Cash Flow Lessons from The Profit: Honest Foods Catering
As we move through the season, the episodes are providing less and less financial data. Still, each episode is packed full of valuable lessons for small business owners. Let’s dive in! Read the blog post below or listen to me read it in the video below.
- Honest Foods Catering is a catering business in Chicago
- The business was started in 1997 by Tad Devlin with $3K
- 80% of its revenue is received from the film industry when movies or TV shows are filmed in Chicago
- 12 employees
- Year 2015
- Gross revenue $1.312M
- COGS $302K
- Overhead $905K
- Profit $105K or 8%
- Marcus says an 8% profit is “not bad”
- Each year the business grew until this year, with revenue being down 30% this year
- Cash in bank $10K
- Kitchen has 90 hours of capacity and Honest Foods is using only 60 hours of it
- Marcus wants to add two food trucks to smooth out revenue
- COGS is 23%, which is great. Most restaurants strive for 50–60%, and catering should be less because FOH (front of the house — servers, hosts, waitstaff) labor is less. Restaurants often have idle FOH, where there is conceivable zero idle labor in a catering business.
- Overhead is 70%, and this is high. I also can’t imagine how overhead can be so high when the kitchen space appeared small. Unfortunately, they did not provide information on what made up the $905K in overhead. Most of the time, when overhead is high like this, it’s because of fixed management salaries, rent or interest related to debt.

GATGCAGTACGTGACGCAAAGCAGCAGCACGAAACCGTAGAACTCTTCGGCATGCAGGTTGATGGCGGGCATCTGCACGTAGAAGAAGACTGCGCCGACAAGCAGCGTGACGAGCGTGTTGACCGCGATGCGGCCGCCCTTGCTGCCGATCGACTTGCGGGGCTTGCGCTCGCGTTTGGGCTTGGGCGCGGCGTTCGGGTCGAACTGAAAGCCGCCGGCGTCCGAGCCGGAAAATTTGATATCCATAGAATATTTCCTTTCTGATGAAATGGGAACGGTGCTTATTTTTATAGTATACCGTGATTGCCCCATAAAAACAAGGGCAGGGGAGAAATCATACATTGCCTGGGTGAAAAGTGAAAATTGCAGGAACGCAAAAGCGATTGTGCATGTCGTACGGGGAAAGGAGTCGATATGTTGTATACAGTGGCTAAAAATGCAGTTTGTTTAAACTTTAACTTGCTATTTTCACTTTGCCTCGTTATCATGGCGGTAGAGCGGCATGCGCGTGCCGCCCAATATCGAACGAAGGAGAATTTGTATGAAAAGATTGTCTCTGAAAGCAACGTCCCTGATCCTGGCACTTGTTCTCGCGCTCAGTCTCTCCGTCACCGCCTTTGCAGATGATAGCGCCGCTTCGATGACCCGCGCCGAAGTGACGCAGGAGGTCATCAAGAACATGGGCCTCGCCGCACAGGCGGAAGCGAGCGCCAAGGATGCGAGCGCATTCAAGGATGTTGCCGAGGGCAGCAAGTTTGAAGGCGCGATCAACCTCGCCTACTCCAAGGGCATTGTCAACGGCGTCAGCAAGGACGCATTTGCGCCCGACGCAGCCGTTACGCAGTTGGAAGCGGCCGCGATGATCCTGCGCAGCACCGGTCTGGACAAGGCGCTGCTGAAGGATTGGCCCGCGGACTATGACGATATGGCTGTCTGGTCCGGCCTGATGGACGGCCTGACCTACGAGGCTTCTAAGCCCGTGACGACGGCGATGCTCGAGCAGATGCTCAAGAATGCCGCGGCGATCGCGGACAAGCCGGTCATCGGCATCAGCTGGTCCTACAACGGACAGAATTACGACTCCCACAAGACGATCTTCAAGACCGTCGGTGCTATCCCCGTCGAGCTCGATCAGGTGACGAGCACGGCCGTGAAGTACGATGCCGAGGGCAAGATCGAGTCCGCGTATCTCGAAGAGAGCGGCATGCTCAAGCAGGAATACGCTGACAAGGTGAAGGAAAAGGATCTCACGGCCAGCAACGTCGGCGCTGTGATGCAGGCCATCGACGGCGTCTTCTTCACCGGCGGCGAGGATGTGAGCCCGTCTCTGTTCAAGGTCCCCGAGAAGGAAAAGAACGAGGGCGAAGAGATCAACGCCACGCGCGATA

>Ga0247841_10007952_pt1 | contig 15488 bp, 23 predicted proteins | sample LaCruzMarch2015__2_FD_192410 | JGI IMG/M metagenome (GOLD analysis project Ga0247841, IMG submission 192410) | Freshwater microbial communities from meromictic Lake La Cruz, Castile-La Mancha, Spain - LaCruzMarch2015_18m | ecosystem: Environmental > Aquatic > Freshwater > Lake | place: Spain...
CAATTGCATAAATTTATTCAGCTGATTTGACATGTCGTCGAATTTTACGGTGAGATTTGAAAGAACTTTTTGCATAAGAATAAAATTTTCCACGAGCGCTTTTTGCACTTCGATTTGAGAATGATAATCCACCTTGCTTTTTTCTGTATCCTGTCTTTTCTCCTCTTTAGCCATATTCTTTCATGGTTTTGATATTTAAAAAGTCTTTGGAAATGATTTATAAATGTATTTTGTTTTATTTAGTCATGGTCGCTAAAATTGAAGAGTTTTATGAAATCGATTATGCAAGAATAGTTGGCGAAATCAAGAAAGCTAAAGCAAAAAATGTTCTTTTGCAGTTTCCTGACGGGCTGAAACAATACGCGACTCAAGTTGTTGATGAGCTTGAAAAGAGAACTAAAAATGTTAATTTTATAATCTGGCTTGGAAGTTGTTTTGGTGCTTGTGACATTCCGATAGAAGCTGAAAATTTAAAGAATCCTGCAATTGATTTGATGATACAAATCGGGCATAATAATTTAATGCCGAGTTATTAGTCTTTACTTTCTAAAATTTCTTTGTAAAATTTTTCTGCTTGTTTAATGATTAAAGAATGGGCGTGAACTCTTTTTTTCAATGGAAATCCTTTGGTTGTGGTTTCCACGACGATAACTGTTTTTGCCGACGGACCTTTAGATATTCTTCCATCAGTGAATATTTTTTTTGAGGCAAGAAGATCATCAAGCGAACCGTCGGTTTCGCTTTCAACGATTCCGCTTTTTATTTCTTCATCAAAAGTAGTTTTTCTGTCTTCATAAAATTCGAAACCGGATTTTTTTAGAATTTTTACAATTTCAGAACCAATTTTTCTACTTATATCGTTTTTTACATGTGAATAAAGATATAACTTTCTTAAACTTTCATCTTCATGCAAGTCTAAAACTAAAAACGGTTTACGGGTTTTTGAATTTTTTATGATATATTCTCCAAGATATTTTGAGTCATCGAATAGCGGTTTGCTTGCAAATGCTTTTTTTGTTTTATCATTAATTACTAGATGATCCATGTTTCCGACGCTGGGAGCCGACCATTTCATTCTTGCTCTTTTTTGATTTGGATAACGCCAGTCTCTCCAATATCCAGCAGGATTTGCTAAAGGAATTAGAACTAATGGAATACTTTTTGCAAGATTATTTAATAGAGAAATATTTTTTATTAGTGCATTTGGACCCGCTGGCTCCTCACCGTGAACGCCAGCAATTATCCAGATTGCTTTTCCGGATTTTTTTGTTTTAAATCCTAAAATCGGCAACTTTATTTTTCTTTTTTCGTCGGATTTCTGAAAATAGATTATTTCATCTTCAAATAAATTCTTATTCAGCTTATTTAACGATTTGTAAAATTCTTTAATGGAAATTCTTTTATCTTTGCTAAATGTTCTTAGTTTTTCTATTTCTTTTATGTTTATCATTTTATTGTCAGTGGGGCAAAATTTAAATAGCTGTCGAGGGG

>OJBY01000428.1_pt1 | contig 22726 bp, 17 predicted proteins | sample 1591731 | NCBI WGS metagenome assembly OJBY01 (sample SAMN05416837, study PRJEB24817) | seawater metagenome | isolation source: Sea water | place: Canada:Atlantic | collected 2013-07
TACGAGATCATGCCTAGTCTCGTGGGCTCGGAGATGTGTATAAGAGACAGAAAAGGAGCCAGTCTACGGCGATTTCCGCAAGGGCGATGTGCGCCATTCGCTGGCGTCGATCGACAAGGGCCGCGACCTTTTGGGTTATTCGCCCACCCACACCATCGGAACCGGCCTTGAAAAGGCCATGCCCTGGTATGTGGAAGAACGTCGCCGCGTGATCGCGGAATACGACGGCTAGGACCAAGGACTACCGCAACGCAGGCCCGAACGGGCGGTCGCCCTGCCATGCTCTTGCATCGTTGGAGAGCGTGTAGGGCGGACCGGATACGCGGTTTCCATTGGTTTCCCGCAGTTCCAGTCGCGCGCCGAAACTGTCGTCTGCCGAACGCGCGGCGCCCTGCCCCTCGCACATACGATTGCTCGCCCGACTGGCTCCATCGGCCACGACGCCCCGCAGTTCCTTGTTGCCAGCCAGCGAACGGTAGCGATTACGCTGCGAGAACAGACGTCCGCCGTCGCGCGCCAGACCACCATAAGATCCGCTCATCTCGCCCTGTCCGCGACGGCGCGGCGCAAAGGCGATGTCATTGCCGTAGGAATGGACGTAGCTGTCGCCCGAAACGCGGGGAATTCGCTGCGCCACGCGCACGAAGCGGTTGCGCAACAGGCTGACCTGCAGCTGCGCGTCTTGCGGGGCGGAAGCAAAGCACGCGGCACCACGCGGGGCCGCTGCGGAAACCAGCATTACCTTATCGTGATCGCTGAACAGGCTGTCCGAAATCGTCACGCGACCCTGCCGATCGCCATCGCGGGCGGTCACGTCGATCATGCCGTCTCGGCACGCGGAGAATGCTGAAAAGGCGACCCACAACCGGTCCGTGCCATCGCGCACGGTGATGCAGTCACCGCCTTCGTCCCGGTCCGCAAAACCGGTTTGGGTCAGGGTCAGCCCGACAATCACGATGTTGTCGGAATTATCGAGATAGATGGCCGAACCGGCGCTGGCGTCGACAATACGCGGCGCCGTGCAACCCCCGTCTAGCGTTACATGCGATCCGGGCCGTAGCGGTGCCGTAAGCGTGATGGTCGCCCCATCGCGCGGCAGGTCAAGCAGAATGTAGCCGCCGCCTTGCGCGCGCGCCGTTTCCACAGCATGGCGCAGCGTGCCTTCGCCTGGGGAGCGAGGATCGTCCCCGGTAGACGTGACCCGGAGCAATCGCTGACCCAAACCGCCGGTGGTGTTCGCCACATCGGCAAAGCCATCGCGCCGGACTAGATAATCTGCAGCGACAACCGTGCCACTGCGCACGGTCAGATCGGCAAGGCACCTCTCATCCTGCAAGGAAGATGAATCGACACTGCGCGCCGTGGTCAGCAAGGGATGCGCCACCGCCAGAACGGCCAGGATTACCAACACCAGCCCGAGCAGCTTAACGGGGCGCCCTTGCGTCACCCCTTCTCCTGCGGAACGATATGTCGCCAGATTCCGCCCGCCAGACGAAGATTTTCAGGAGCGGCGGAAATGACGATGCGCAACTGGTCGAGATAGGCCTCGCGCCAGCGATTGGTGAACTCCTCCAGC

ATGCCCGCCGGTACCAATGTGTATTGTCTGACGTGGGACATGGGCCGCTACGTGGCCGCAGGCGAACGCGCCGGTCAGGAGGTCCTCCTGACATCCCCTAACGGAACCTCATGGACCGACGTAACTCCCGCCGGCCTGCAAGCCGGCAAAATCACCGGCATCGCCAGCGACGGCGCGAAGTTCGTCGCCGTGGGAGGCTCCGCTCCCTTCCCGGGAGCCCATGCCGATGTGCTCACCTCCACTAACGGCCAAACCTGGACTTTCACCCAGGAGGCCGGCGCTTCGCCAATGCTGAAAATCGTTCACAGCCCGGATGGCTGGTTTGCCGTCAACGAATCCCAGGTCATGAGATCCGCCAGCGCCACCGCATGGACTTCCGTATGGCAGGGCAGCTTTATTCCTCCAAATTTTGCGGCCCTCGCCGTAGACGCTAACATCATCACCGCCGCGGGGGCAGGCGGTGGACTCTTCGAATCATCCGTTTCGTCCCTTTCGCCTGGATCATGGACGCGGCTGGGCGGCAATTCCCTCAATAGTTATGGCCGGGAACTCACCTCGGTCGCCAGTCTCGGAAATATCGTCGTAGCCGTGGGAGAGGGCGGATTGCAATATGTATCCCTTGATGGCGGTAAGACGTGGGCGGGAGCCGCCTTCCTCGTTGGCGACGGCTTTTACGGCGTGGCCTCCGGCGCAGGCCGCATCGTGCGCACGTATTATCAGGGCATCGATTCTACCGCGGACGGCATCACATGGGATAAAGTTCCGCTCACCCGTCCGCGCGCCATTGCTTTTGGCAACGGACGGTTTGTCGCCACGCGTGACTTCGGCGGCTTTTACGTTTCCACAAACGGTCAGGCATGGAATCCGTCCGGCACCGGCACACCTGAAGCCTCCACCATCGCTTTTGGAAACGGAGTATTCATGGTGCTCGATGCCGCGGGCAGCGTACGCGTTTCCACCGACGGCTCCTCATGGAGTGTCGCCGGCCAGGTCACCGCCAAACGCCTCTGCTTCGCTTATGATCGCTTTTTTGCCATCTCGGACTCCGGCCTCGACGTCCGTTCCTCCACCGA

- The business is using 66% of its capacity (the kitchen), bringing in $1.312M in revenue. This means each hour per week of capacity earns $416. If the businesses can increase its sales and use the 30 hours of idle capacity, it can increase it’s gross revenue by $649K/year. Remember, the kitchen space is a fixed cost. The business pays for that space whether it’s being used to generate revenue or not.
- Adding two food trucks will bring in an additional $180K in net profit per year.
- Each truck will cost $50K-$60K to purchase and rehab
- Each truck will bring in $300K gross sales per year, or $600K/year
- Assume 30% COGS, the gross profit is $420K/year
- Assume $10K/mo additional cost over and above COGS to operate the trucks, $240K/year
- Equals $180K/year in net profit
- The most important take-away from this episode was revenue diversification. Honest Foods Catering relied too heavily on the film industry filming in Chicago. Most small businesses encounter this problem. See my blog post, Cash Flow Lessons from The Profit — DiLascia — California TShirts, for the steps to determine if your business is relying too heavily on one customer. It’s not always about percentages.